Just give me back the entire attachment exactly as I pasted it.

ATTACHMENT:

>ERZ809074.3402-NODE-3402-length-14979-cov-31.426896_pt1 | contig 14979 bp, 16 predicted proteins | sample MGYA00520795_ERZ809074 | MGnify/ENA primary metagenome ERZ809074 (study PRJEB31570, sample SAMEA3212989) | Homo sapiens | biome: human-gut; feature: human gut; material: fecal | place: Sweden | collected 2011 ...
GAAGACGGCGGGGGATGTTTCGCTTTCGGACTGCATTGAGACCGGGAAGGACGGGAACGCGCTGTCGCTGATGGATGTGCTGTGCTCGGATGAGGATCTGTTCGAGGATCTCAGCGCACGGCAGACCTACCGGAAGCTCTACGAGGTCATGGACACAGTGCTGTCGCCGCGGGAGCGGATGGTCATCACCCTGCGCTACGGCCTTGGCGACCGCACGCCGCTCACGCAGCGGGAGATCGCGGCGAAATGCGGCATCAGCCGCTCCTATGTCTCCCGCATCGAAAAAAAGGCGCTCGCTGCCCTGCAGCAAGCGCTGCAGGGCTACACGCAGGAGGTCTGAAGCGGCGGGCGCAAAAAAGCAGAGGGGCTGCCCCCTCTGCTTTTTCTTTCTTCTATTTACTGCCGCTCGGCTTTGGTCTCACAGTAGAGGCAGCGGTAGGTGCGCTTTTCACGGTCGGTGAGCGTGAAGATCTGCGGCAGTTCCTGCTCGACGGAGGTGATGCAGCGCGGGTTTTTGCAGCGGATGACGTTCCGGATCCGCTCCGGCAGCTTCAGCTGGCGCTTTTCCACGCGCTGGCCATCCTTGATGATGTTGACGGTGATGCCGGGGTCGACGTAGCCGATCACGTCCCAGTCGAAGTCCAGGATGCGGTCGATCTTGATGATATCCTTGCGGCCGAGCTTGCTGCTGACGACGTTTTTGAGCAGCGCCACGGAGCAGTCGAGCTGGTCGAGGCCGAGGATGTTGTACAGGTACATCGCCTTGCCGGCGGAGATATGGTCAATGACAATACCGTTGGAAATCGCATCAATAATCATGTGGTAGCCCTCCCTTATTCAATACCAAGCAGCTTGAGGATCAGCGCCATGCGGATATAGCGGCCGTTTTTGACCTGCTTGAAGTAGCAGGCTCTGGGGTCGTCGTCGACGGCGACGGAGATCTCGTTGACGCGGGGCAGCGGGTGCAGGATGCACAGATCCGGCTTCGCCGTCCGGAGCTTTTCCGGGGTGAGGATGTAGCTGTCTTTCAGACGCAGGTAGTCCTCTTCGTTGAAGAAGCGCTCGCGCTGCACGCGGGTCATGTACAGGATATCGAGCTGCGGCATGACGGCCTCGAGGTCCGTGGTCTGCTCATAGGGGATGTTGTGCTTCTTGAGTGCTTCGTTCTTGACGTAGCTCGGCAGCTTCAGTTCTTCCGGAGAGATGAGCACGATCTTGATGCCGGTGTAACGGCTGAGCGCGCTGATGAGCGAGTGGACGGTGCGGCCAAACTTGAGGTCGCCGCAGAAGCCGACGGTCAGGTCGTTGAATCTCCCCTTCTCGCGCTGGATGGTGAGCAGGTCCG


>ERZ809074.3402-NODE-3402-length-14979-cov-31.426896_pt1 | contig 14979 bp, 16 predicted proteins | sample MGYA00520795_ERZ809074 | MGnify/ENA primary metagenome ERZ809074 (study PRJEB31570, sample SAMEA3212989) | Homo sapiens | biome: human-gut; feature: human gut; material: fecal | place: Sweden | collected 2011 ...
GAAGACGGCGGGGGATGTTTCGCTTTCGGACTGCATTGAGACCGGGAAGGACGGGAACGCGCTGTCGCTGATGGATGTGCTGTGCTCGGATGAGGATCTGTTCGAGGATCTCAGCGCACGGCAGACCTACCGGAAGCTCTACGAGGTCATGGACACAGTGCTGTCGCCGCGGGAGCGGATGGTCATCACCCTGCGCTACGGCCTTGGCGACCGCACGCCGCTCACGCAGCGGGAGATCGCGGCGAAATGCGGCATCAGCCGCTCCTATGTCTCCCGCATCGAAAAAAAGGCGCTCGCTGCCCTGCAGCAAGCGCTGCAGGGCTACACGCAGGAGGTCTGAAGCGGCGGGCGCAAAAAAGCAGAGGGGCTGCCCCCTCTGCTTTTTCTTTCTTCTATTTACTGCCGCTCGGCTTTGGTCTCACAGTAGAGGCAGCGGTAGGTGCGCTTTTCACGGTCGGTGAGCGTGAAGATCTGCGGCAGTTCCTGCTCGACGGAGGTGATGCAGCGCGGGTTTTTGCAGCGGATGACGTTCCGGATCCGCTCCGGCAGCTTCAGCTGGCGCTTTTCCACGCGCTGGCCATCCTTGATGATGTTGACGGTGATGCCGGGGTCGACGTAGCCGATCACGTCCCAGTCGAAGTCCAGGATGCGGTCGATCTTGATGATATCCTTGCGGCCGAGCTTGCTGCTGACGACGTTTTTGAGCAGCGCCACGGAGCAGTCGAGCTGGTCGAGGCCGAGGATGTTGTACAGGTACATCGCCTTGCCGGCGGAGATATGGTCAATGACAATACCGTTGGAAATCGCATCAATAATCATGTGGTAGCCCTCCCTTATTCAATACCAAGCAGCTTGAGGATCAGCGCCATGCGGATATAGCGGCCGTTTTTGACCTGCTTGAAGTAGCAGGCTCTGGGGTCGTCGTCGACGGCGACGGAGATCTCGTTGACGCGGGGCAGCGGGTGCAGGATGCACAGATCCGGCTTCGCCGTCCGGAGCTTTTCCGGGGTGAGGATGTAGCTGTCTTTCAGACGCAGGTAGTCCTCTTCGTTGAAGAAGCGCTCGCGCTGCACGCGGGTCATGTACAGGATATCGAGCTGCGGCATGACGGCCTCGAGGTCCGTGGTCTGCTCATAGGGGATGTTGTGCTTCTTGAGTGCTTCGTTCTTGACGTAGCTCGGCAGCTTCAGTTCTTCCGGAGAGATGAGCACGATCTTGATGCCGGTGTAACGGCTGAGCGCGCTGATGAGCGAGTGGACGGTGCGGCCAAACTTGAGGTCGCCGCAGAAGCCGACGGTCAGGTCGTTGAATCTCCCCTTCTCGCGCTGGATGGTGAGCAGGTCCG